Posts Tagged ‘birds’

San Francisco’s Natural History

April 20, 2017

To be published in 2017:
SAN FRANCISCO’S NATURAL HISTORY
FROM SAND DUNES TO STREETCARS

This book traces the changes in San Francisco’s landscape from the days of the Ohlone to the present.  What native species were present when only Native Americans lived here? What animal grazed, flew or swam here? In the wild countryside what natural waterways supported life?  What trees, fruits, and flowering plants would the Ohlone have known and used?  And…what happened to all that after the Europeans arrived? It’s a dramatic cascade of changes, filled with disappearance and devastation, ruin, restoration and rebirth.  As the centuries passed and the cityscape developed and changed, so has the natural landscape and the creatures in it, including us–humans, whose values and actions have altered and shaped everything.

In spite of what amounts to obliteration of the old natural environment, many native species survive and even thrive in the modern city.  “Life” here includes wildlife. Contemporary restoration projects mover forward.  Brown Pelicans and coyotes have been joined by new immigrants like collared-doves and eastern gray squirrels.  Forests of introduced trees today host Red-shouldered Hawks and Hooded Orioles. And yet, there is not stasis and never has been. Now comes climate change.  All is flux.

Through this book, I hope to help provide knowledge and perspective on what has gone before, but also what we now face.  To protect and preserve this peninsula, this beautiful piece of our planet, the decisions we humans must make are not just cosmetic, they are matters of life and death.  People must understand what’s happened and what;s happening in order to avoid repeating devastating mistakes of the past, and in order to proceed wisely and humanely into the future. From open space to micro-plastic pollution, the decisions rest with us.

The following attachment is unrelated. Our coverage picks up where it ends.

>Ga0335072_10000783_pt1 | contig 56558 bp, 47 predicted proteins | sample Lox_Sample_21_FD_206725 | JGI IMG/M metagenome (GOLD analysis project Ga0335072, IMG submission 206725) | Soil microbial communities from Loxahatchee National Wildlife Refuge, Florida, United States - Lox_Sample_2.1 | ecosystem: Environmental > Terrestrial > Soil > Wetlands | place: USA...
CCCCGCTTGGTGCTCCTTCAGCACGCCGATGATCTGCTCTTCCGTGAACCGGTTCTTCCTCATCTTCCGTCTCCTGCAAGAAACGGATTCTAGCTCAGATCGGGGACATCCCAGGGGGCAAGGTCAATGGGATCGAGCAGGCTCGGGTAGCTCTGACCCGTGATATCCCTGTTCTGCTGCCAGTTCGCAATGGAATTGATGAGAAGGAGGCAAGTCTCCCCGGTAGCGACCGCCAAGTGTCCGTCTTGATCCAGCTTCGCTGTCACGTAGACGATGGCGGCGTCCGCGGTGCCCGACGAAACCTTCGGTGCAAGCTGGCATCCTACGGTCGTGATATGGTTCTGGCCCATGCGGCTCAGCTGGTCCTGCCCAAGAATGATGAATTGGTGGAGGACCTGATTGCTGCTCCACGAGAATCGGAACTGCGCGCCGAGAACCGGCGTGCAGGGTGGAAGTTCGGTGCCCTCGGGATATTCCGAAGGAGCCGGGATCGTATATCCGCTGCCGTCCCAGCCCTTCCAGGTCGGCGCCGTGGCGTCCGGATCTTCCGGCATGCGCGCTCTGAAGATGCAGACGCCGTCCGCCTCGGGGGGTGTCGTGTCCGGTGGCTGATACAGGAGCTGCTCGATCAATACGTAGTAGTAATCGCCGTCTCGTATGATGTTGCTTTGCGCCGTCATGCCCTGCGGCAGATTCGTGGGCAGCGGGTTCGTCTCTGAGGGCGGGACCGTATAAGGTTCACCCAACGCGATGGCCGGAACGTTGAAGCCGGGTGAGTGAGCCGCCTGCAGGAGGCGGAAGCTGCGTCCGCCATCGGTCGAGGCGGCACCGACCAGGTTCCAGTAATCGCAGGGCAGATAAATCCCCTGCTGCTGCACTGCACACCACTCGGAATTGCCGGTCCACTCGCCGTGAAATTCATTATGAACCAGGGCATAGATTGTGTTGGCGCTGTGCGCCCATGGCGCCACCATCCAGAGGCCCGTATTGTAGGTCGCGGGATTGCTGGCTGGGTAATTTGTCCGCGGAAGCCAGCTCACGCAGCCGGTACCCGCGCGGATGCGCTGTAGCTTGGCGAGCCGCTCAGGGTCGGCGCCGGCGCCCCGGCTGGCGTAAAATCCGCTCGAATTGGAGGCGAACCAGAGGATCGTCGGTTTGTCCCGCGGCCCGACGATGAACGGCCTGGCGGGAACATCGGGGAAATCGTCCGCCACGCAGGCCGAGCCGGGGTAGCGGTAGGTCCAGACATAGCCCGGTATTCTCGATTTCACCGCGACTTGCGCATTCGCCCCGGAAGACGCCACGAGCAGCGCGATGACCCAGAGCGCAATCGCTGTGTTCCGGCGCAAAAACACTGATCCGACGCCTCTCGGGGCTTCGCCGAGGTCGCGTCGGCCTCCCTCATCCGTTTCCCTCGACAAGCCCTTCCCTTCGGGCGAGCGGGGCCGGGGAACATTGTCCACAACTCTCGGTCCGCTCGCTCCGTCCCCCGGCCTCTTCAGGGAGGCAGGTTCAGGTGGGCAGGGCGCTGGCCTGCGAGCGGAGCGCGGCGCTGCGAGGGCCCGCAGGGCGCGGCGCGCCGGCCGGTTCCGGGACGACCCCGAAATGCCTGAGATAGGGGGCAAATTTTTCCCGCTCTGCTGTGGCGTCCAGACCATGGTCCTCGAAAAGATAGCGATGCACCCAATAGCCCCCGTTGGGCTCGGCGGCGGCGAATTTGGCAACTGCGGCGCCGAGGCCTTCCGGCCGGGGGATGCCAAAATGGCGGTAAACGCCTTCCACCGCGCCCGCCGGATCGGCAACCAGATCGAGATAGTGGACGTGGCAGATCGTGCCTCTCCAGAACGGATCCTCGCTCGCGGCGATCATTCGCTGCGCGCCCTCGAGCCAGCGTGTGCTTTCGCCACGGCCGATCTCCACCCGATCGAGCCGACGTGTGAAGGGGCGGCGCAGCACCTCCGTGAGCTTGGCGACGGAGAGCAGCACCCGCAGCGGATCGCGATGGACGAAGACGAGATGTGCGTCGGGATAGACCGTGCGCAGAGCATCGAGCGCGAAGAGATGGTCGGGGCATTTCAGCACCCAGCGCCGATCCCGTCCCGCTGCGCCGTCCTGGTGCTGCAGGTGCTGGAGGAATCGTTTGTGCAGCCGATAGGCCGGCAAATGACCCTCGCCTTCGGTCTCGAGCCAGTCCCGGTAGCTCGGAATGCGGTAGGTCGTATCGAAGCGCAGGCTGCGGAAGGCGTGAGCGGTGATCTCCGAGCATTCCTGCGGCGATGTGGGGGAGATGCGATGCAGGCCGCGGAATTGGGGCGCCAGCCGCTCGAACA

The Ohlone managed the landscape through use of fire:

ohlone boatOHLONE FIREOhlone village sites:Ohlone_villages-mapohlone1ohlone3

Beechey’s map from 1826-7:sf map
First United States map of San Francisco, before Gold Rush.sf1848

1849, Gold Rush boomtown and bay fillearly mapearlysf1early-yerba-buena YB PORT

1851 and the ships abandoned by crews

1851MapSF-1851YB PORT2YB PORT3YB PORT4

Ocean Beach around 1890ob1890photoPlowing the dunes in preparing to create Golden Gate Park, 1870s:Richmond$plowing-dunes-with-horsesLiving with sand after earthquake:sand hillsTheodore Wores’ painting of dunes looking across to Lake Merced in early 1900s, lupine in bloom where houses now stand:San-Francisco-Sand-Dunes-and-Lake-mercedCutting through sand hill to make Second Street near Rincon Point, before 1900.Second-Street-Cut-1869-A12.28.752nSunset District just after WW2:Sunset_dunes_1947

CLIMATE CHANGE TALK–HERE’S MY BIBLIOGRAPHY

October 10, 2015

I speak about western birds and climate change at 530pm in Hannon Library at Southern Oregon University, Ashland, Oregon on the night of October 15th. Talk is free.

CLIMATE CHANGE: A SELECTIVE BIBLIOGRAPHY FOR PACIFIC COAST BIRDERS This bibliography include articles and books that deal with species outside the Avian clan but changes in moose or monarch populations, or diseases in forest trees cannot be isolated from similar or related affects on birds.

Alaska’s spruce bark beetle crisis:
http://forestry.alaska.gov/insects/sprucebarkbeetle.htm

Amphibian decline: